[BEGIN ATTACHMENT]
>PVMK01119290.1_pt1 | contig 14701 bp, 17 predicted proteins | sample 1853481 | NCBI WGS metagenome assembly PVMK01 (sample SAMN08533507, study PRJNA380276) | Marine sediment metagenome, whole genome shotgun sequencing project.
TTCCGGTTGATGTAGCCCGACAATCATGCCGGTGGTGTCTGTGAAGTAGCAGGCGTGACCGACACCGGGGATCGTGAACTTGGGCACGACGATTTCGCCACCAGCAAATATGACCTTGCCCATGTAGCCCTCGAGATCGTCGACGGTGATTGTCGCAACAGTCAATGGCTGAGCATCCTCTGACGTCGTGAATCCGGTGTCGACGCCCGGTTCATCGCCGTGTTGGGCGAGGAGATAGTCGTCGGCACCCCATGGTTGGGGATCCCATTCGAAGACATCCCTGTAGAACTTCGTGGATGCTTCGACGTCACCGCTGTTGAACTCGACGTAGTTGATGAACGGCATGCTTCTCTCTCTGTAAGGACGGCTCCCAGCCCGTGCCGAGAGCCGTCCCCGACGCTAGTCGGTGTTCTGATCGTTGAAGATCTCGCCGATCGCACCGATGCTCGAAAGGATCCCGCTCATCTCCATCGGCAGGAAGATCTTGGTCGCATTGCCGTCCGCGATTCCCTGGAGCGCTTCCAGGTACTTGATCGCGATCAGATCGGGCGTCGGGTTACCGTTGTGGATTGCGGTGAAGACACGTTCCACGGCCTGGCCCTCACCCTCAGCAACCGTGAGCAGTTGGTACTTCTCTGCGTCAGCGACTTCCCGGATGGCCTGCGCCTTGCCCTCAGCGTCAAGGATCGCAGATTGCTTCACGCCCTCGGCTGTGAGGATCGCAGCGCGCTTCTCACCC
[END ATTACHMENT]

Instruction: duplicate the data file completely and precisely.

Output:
>PVMK01119290.1_pt1 | contig 14701 bp, 17 predicted proteins | sample 1853481 | NCBI WGS metagenome assembly PVMK01 (sample SAMN08533507, study PRJNA380276) | Marine sediment metagenome, whole genome shotgun sequencing project.
TTCCGGTTGATGTAGCCCGACAATCATGCCGGTGGTGTCTGTGAAGTAGCAGGCGTGACCGACACCGGGGATCGTGAACTTGGGCACGACGATTTCGCCACCAGCAAATATGACCTTGCCCATGTAGCCCTCGAGATCGTCGACGGTGATTGTCGCAACAGTCAATGGCTGAGCATCCTCTGACGTCGTGAATCCGGTGTCGACGCCCGGTTCATCGCCGTGTTGGGCGAGGAGATAGTCGTCGGCACCCCATGGTTGGGGATCCCATTCGAAGACATCCCTGTAGAACTTCGTGGATGCTTCGACGTCACCGCTGTTGAACTCGACGTAGTTGATGAACGGCATGCTTCTCTCTCTGTAAGGACGGCTCCCAGCCCGTGCCGAGAGCCGTCCCCGACGCTAGTCGGTGTTCTGATCGTTGAAGATCTCGCCGATCGCACCGATGCTCGAAAGGATCCCGCTCATCTCCATCGGCAGGAAGATCTTGGTCGCATTGCCGTCCGCGATTCCCTGGAGCGCTTCCAGGTACTTGATCGCGATCAGATCGGGCGTCGGGTTACCGTTGTGGATTGCGGTGAAGACACGTTCCACGGCCTGGCCCTCACCCTCAGCAACCGTGAGCAGTTGGTACTTCTCTGCGTCAGCGACTTCCCGGATGGCCTGCGCCTTGCCCTCAGCGTCAAGGATCGCAGATTGCTTCACGCCCTCGGCTGTGAGGATCGCAGCGCGCTTCTCACCC